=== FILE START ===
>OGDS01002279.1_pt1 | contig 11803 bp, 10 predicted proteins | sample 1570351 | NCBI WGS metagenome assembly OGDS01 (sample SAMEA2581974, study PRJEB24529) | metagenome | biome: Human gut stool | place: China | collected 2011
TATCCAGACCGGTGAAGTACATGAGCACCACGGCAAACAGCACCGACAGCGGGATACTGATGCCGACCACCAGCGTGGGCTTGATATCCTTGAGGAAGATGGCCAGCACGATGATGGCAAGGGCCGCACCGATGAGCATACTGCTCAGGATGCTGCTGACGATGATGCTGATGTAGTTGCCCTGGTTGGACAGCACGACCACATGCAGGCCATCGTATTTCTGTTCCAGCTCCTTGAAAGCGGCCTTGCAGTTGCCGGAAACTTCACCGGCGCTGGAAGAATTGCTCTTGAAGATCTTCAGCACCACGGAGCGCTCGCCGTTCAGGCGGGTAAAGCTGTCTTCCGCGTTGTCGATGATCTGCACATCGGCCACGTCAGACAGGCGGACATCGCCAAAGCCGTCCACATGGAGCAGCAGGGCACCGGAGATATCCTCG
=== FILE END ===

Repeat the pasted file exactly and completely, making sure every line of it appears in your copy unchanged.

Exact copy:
>OGDS01002279.1_pt1 | contig 11803 bp, 10 predicted proteins | sample 1570351 | NCBI WGS metagenome assembly OGDS01 (sample SAMEA2581974, study PRJEB24529) | metagenome | biome: Human gut stool | place: China | collected 2011
TATCCAGACCGGTGAAGTACATGAGCACCACGGCAAACAGCACCGACAGCGGGATACTGATGCCGACCACCAGCGTGGGCTTGATATCCTTGAGGAAGATGGCCAGCACGATGATGGCAAGGGCCGCACCGATGAGCATACTGCTCAGGATGCTGCTGACGATGATGCTGATGTAGTTGCCCTGGTTGGACAGCACGACCACATGCAGGCCATCGTATTTCTGTTCCAGCTCCTTGAAAGCGGCCTTGCAGTTGCCGGAAACTTCACCGGCGCTGGAAGAATTGCTCTTGAAGATCTTCAGCACCACGGAGCGCTCGCCGTTCAGGCGGGTAAAGCTGTCTTCCGCGTTGTCGATGATCTGCACATCGGCCACGTCAGACAGGCGGACATCGCCAAAGCCGTCCACATGGAGCAGCAGGGCACCGGAGATATCCTCG